Vehicle History Report Data
Used vehicle history report data is very important for consumers in-market to purchase a pre-owned vehicle, insurance companies determining vehicle risk, auto mechanics identifying past service and repair records, and the list goes on. This information cannot be obtained simply by decoding a VIN. However, a VIN decoder is almost always paired to an extensive database containing service records to facilitate vehicle history reporting.
You may be wondering which type of vehicle history data is included in these reports and where they aggregate the data. Though each pre-owned vehicle history reporting company has its own flavor, you can anticipate getting much of the same core data from each service.
Vehicle history reports often include:
Vehicle registration: Many vehicle reports will have access to the location(s) each vehicle has been registered, which may give insight to the way they were used and number of owners
Title information: This data notifies used vehicle researchers of any serious damage that has resulted in a salvaged title, such as any major accidents, hail or flood damage
Total loss: Some insurance companies may claim a damaged vehicle as a total loss, even if it hasn't earned a salvaged title.
Odometer readings: As a vehicle shopper, mileage is a very important piece of the purchase decision. Vehicle history reports will often provide tracked odometer reading history. This is a simple way to identify odometer rollbacks.
Lemon history: If a new vehicle has been branded a lemon due to substantial defects, this brand sticks with the vehicle at any point it's resold as used.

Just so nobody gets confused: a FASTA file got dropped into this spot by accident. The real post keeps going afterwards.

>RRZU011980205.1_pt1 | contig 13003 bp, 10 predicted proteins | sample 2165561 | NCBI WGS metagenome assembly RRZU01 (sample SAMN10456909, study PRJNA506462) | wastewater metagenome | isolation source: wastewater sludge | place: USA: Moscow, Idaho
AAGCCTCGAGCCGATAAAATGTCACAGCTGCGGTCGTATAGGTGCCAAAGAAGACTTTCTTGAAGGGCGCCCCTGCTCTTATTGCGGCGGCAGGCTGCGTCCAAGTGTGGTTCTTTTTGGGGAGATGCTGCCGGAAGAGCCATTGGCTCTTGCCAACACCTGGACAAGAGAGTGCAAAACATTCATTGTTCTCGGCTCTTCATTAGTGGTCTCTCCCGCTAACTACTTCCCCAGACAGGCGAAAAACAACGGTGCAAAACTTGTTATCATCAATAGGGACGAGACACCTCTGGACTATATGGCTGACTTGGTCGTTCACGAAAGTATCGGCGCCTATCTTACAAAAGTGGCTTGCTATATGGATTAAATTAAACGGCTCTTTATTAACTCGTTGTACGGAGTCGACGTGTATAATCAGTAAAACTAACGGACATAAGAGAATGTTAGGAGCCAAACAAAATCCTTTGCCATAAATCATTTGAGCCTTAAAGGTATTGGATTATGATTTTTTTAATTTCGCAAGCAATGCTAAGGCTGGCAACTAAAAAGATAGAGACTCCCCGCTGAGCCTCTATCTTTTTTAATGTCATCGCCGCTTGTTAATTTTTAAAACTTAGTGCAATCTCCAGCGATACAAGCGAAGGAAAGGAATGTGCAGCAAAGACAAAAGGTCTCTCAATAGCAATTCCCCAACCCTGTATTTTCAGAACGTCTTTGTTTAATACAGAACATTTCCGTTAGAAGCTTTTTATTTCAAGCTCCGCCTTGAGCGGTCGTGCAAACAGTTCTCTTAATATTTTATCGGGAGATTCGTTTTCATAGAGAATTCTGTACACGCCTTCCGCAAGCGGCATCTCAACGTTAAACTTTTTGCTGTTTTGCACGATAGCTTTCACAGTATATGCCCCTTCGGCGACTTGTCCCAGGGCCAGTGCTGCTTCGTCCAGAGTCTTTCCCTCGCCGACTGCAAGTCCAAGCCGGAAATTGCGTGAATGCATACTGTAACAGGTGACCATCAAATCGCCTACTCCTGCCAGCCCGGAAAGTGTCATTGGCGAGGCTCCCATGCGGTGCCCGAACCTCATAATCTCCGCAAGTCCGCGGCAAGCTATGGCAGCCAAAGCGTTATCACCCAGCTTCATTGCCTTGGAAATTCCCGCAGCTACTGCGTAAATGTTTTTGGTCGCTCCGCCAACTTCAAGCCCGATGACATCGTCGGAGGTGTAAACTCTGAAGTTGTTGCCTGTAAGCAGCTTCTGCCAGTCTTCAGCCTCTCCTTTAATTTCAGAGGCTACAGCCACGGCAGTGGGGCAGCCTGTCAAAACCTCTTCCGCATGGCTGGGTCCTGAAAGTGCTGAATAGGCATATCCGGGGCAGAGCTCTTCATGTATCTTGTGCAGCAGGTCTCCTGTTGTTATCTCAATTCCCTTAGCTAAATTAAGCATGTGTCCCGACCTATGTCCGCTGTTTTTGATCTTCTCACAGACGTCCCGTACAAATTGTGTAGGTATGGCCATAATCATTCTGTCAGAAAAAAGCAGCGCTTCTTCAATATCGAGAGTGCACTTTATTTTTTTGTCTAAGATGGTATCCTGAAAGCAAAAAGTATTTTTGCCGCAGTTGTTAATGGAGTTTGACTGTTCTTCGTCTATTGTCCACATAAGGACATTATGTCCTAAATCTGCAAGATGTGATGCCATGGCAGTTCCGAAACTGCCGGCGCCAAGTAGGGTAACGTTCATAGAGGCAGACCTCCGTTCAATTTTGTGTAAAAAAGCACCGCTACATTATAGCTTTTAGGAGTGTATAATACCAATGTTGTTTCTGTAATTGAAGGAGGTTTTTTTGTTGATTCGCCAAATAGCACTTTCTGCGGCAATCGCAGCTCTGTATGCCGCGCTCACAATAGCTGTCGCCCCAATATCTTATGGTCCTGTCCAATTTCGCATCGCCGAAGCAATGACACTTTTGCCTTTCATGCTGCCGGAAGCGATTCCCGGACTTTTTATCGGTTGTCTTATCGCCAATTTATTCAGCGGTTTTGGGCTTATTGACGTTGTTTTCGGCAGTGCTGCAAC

Accident information: This information may include structural or frame damage, the deploying of airbags, other minor accidents that were not determined to be a total loss or salvaged.
Service and repair information: The history of routine maintenance and repairs is a great indicator of the vehicles life expectancy. This is valuable information for buyers, sellers, insurers, and extended warranty suppliers.
Most of the above data is aggregated from state DMVs, Police and Fire Records, Insurance Records, and businesses that service/repair vehicles. The National Motor Vehicle Title Information System (NMVTIS) is a great resource for title information, being the only vehicle history database in the nation that requires by law that all states, insurance carriers, junk/salvage yards report their data.
To avoid any confusion between VIN decoders, VIN check tools, or vehicle history report services, here are a few high level points to remember:
VIN decoders extract the information encoded in the 17 digit VIN number, as well as add information about the vehicle at time of production
VIN check tools use a VIN decoder to track validity and sometimes other major red flags (salvage title, theft)
Vehicle history reports are an extension of a VIN check with much more detail on pre-owned vehicle history
VIN Check systems and full vehicle history reports generally include basic vehicle identification data obtained from a VIN decoding service. However, these are just two of the many business applications that utilize VIN decoders. They are also frequently used to help manage new and used vehicle inventory, track down vehicle specs for transport logistics, and to identify installed standard and optional equipment for accurate insurance quoting and OEM compliant vehicle marketing -- to name a few more. If you're interested in learning more details about VIN decoding, be sure to download our white paper "Decoding the VIN."